Give to Organizations You Trust: Do your research before giving. Review the charity's purpose and its financial records, available on the Attorney General's Registry of Charitable Trusts, and find out how it spends donations. How much is spent directly on the charitable cause? How much goes to overhead and employee compensation? Research charities in your community and support those charities that make a positive impact.

Don't be Pressured by Telemarketers and Ask Questions Before Donating: If you receive a call from a telemarketer, ask for the name of the fundraising organization, whether it is registered with the Attorney General's Office, the name of the charity benefitting from the solicitation, how much of your donation will go to charity and how much to the telemarketer, and the direct telephone number of the charity. If the telemarketer tells you the donation is for your local animal shelter, hospital, school, police department, firefighter or other public safety agency, check directly with the benefitting organization to confirm that they authorized the solicitation and will actually benefit from your donation. Don't fall for pressure tactics or threats. Remember you have the right to reject the donation appeal and if you feel pressured or threatened, just hang up.

Be Cautious of "Look-Alike" Websites: These fraudulent websites may look like the websites of organizations you trust, but will have a slightly different web address (URL). Similar looking URLs are sometimes purchased to lure in would-be donors. These sites may ask for personal information or install harmful material onto your device.

Watch Out for Similar-Sounding Names and Other Deceptive Tactics: Some organizations use names that closely resemble those of well-established charitable organizations to mislead donors. Be skeptical if someone thanks you for a pledge you never made. Check your records. Remember: current registration status with the Attorney General's Office does not mean the Attorney General endorses or has approved the activities of the organization.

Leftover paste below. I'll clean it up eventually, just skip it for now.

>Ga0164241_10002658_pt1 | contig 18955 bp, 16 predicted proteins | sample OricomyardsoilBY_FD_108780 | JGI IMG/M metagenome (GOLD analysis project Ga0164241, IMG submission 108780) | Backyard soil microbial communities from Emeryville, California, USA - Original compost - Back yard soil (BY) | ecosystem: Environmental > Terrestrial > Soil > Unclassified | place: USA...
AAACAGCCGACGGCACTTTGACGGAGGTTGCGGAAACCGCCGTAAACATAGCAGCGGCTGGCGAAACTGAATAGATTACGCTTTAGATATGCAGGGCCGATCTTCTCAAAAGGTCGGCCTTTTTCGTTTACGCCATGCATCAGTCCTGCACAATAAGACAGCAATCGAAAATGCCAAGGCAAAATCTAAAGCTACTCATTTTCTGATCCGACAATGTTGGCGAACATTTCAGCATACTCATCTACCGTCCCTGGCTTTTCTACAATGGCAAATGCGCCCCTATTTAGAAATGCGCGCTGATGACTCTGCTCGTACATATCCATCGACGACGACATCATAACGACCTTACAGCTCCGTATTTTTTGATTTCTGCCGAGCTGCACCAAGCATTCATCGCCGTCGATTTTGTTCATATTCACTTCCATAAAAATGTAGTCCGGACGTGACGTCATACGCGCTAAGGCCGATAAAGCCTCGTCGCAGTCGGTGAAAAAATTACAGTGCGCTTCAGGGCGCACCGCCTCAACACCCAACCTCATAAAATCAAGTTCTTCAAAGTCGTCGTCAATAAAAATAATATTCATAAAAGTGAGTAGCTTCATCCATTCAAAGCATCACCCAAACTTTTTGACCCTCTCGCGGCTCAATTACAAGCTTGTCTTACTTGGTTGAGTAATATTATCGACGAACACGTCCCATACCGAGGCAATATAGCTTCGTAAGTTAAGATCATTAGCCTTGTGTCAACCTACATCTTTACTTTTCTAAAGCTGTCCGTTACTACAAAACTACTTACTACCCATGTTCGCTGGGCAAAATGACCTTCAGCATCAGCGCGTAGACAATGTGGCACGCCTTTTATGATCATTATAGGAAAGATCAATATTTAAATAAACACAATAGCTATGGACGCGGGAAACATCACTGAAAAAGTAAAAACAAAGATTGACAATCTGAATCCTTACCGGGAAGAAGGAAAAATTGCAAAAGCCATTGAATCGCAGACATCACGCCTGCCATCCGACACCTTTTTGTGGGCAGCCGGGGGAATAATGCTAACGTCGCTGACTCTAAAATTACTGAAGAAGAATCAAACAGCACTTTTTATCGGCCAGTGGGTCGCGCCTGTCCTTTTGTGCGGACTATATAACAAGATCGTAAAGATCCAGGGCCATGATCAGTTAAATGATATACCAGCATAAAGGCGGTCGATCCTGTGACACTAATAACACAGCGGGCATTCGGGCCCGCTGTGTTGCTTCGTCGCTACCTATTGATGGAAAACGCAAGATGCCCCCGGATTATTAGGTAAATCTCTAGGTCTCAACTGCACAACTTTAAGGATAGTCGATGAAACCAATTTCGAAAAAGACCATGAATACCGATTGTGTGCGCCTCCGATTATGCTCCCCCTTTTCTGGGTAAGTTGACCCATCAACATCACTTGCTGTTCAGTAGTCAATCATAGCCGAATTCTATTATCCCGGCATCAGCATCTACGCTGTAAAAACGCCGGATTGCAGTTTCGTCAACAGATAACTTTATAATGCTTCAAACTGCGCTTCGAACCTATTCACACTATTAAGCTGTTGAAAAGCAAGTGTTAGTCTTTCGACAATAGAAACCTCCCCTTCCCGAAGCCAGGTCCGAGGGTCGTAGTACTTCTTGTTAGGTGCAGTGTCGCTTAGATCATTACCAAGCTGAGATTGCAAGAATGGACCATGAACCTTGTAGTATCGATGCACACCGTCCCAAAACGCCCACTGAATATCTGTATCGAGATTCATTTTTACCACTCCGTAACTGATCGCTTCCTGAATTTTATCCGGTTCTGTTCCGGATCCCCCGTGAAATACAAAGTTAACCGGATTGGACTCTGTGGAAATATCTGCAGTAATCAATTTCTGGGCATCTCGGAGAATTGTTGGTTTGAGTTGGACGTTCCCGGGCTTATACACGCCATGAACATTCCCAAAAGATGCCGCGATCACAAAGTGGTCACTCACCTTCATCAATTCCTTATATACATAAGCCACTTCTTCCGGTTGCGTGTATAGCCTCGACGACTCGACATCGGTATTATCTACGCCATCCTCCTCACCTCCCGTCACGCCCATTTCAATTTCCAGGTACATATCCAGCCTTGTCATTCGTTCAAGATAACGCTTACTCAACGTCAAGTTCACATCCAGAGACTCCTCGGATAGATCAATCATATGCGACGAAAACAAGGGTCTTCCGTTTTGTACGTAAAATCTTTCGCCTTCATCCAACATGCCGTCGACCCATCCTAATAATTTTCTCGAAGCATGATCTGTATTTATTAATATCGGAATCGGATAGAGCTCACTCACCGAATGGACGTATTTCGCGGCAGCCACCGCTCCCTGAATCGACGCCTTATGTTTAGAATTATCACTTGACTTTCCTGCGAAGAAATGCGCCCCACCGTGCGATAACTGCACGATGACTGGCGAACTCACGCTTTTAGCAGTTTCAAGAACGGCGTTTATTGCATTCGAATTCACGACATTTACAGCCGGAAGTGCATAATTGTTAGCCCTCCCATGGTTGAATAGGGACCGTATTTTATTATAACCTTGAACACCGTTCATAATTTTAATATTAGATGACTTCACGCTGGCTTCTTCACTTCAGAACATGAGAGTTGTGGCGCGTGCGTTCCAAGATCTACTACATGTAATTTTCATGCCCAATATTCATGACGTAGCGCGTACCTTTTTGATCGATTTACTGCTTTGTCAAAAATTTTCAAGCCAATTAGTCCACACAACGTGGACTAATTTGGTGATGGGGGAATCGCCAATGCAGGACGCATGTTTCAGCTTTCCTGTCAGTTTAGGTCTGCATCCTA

Be Wary of Social Network and Crowdfunding Websites: If you are planning to donate through a social network solicitation or through a crowdsourcing website, such as GoFundMe, find out what percentage is going to the charity, whether you will be charged a fee, or if a percentage of your donation will be paid to the platform website.

Protect Your Identity: Never give your Social Security number or other personal information in response to a charitable solicitation. Never give out credit card information to an organization unfamiliar to you. Some organizations sell or rent their donor lists to other organizations, including organizations that are not charities. Look at the charity's privacy policy and learn with who the charity might share your information before you provide it.

You can find more information on our donation tips webpage.

Charities Fact Sheets:

Recent Charities and Donations Updates:

Privacy and Security Tips for Families

As most of the nation adjusts to mandatory stay-at-home orders, individuals are spending more time than ever on their devices and conducting even more of their lives online. The increased time we spend online can also open us up to cybercriminals, including some that try to take advantage of fears raised by the COVID-19 public health emergency. There are steps we can take to reduce our risk of falling prey to scammers, hackers, and identity thieves.